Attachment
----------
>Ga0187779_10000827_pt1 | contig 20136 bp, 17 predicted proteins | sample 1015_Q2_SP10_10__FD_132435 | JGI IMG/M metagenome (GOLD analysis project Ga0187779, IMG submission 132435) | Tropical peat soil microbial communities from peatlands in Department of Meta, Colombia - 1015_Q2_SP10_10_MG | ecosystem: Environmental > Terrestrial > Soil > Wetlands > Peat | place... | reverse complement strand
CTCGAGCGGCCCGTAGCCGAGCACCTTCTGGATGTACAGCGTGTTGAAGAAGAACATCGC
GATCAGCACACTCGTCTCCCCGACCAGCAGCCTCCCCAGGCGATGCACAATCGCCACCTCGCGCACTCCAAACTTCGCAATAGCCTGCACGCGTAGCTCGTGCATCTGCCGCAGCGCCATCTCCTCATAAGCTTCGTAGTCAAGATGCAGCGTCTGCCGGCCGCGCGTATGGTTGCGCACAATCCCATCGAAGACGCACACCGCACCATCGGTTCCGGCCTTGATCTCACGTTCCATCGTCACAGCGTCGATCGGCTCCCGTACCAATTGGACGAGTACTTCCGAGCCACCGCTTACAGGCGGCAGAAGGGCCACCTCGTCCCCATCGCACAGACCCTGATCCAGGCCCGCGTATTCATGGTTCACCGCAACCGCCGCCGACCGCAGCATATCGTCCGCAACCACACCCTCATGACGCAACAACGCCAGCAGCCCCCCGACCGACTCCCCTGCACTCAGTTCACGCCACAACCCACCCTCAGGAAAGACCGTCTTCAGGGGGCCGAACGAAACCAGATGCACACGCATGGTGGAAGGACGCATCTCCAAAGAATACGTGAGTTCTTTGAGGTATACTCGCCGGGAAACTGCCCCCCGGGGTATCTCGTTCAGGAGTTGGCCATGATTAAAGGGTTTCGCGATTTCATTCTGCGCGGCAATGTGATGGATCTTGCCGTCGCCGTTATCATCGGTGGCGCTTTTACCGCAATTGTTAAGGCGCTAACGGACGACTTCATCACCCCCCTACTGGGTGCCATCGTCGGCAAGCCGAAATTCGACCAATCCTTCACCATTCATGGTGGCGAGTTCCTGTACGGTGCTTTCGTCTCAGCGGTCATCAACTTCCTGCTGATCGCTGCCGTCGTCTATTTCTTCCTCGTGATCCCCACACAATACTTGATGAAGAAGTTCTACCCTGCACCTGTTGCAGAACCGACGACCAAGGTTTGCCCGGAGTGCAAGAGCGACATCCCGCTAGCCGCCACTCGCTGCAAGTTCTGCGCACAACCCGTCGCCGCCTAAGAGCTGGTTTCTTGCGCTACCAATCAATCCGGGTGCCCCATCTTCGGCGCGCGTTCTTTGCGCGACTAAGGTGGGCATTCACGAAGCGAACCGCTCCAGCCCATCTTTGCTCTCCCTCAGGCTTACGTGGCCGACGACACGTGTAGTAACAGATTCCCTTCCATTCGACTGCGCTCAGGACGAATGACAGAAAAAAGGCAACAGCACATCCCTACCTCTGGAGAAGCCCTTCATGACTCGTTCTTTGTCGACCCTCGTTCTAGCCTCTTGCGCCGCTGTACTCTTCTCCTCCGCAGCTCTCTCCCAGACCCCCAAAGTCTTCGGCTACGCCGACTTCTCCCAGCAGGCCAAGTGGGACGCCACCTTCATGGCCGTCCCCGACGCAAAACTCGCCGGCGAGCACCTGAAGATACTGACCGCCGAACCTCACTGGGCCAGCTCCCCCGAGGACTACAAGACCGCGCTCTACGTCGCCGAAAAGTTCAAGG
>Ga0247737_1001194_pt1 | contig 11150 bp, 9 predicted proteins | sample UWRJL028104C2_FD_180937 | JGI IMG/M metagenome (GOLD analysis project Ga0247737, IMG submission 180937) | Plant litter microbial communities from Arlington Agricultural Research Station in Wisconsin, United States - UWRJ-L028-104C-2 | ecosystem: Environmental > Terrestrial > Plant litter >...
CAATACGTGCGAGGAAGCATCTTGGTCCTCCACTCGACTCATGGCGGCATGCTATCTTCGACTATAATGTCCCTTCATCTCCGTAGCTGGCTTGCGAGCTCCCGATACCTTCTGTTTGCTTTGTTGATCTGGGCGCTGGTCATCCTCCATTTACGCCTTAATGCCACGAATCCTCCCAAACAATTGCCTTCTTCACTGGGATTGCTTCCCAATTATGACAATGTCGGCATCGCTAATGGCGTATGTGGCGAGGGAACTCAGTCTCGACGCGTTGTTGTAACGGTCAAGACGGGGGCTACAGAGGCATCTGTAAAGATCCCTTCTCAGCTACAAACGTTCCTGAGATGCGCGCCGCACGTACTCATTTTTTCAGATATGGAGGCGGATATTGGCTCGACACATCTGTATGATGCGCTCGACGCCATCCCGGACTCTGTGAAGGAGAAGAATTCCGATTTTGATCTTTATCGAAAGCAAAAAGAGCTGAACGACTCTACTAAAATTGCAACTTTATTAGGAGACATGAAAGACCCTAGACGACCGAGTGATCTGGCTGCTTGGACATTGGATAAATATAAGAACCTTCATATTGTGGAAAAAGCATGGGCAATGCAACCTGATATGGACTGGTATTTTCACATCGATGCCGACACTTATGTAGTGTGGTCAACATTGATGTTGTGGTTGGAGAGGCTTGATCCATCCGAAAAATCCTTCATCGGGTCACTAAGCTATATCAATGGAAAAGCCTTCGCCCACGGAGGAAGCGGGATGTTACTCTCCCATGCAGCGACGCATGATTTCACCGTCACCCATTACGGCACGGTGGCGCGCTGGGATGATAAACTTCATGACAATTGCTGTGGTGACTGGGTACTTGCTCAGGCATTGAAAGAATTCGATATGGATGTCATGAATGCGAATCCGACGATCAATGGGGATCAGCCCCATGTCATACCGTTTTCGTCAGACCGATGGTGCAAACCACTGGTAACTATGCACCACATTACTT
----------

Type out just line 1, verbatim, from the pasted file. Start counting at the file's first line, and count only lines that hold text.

>Ga0187779_10000827_pt1 | contig 20136 bp, 17 predicted proteins | sample 1015_Q2_SP10_10__FD_132435 | JGI IMG/M metagenome (GOLD analysis project Ga0187779, IMG submission 132435) | Tropical peat soil microbial communities from peatlands in Department of Meta, Colombia - 1015_Q2_SP10_10_MG | ecosystem: Environmental > Terrestrial > Soil > Wetlands > Peat | place... | reverse complement strand